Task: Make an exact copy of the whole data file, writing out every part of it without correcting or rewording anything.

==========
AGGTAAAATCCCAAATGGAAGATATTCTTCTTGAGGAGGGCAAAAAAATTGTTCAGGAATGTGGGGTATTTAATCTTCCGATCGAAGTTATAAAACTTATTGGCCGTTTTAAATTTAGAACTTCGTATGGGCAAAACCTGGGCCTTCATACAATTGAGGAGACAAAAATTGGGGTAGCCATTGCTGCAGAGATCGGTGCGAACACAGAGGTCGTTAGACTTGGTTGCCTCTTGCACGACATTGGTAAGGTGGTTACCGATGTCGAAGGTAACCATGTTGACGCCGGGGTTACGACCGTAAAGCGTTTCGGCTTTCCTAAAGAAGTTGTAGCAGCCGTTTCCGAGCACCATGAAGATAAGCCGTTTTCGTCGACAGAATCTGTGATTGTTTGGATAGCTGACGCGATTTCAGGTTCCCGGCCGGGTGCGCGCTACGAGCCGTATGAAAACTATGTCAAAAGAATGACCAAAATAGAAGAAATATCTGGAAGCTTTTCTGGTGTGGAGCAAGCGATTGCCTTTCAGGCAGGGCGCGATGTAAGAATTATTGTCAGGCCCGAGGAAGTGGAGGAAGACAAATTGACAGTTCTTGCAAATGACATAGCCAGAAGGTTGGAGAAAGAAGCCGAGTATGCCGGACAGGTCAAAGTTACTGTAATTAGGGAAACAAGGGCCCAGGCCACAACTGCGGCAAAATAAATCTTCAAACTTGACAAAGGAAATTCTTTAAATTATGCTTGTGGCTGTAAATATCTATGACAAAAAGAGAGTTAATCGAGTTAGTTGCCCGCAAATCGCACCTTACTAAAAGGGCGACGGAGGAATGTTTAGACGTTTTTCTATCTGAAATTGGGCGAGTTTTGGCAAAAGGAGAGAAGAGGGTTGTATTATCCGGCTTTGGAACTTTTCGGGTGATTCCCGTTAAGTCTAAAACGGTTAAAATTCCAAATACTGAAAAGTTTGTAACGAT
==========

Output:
AGGTAAAATCCCAAATGGAAGATATTCTTCTTGAGGAGGGCAAAAAAATTGTTCAGGAATGTGGGGTATTTAATCTTCCGATCGAAGTTATAAAACTTATTGGCCGTTTTAAATTTAGAACTTCGTATGGGCAAAACCTGGGCCTTCATACAATTGAGGAGACAAAAATTGGGGTAGCCATTGCTGCAGAGATCGGTGCGAACACAGAGGTCGTTAGACTTGGTTGCCTCTTGCACGACATTGGTAAGGTGGTTACCGATGTCGAAGGTAACCATGTTGACGCCGGGGTTACGACCGTAAAGCGTTTCGGCTTTCCTAAAGAAGTTGTAGCAGCCGTTTCCGAGCACCATGAAGATAAGCCGTTTTCGTCGACAGAATCTGTGATTGTTTGGATAGCTGACGCGATTTCAGGTTCCCGGCCGGGTGCGCGCTACGAGCCGTATGAAAACTATGTCAAAAGAATGACCAAAATAGAAGAAATATCTGGAAGCTTTTCTGGTGTGGAGCAAGCGATTGCCTTTCAGGCAGGGCGCGATGTAAGAATTATTGTCAGGCCCGAGGAAGTGGAGGAAGACAAATTGACAGTTCTTGCAAATGACATAGCCAGAAGGTTGGAGAAAGAAGCCGAGTATGCCGGACAGGTCAAAGTTACTGTAATTAGGGAAACAAGGGCCCAGGCCACAACTGCGGCAAAATAAATCTTCAAACTTGACAAAGGAAATTCTTTAAATTATGCTTGTGGCTGTAAATATCTATGACAAAAAGAGAGTTAATCGAGTTAGTTGCCCGCAAATCGCACCTTACTAAAAGGGCGACGGAGGAATGTTTAGACGTTTTTCTATCTGAAATTGGGCGAGTTTTGGCAAAAGGAGAGAAGAGGGTTGTATTATCCGGCTTTGGAACTTTTCGGGTGATTCCCGTTAAGTCTAAAACGGTTAAAATTCCAAATACTGAAAAGTTTGTAACGAT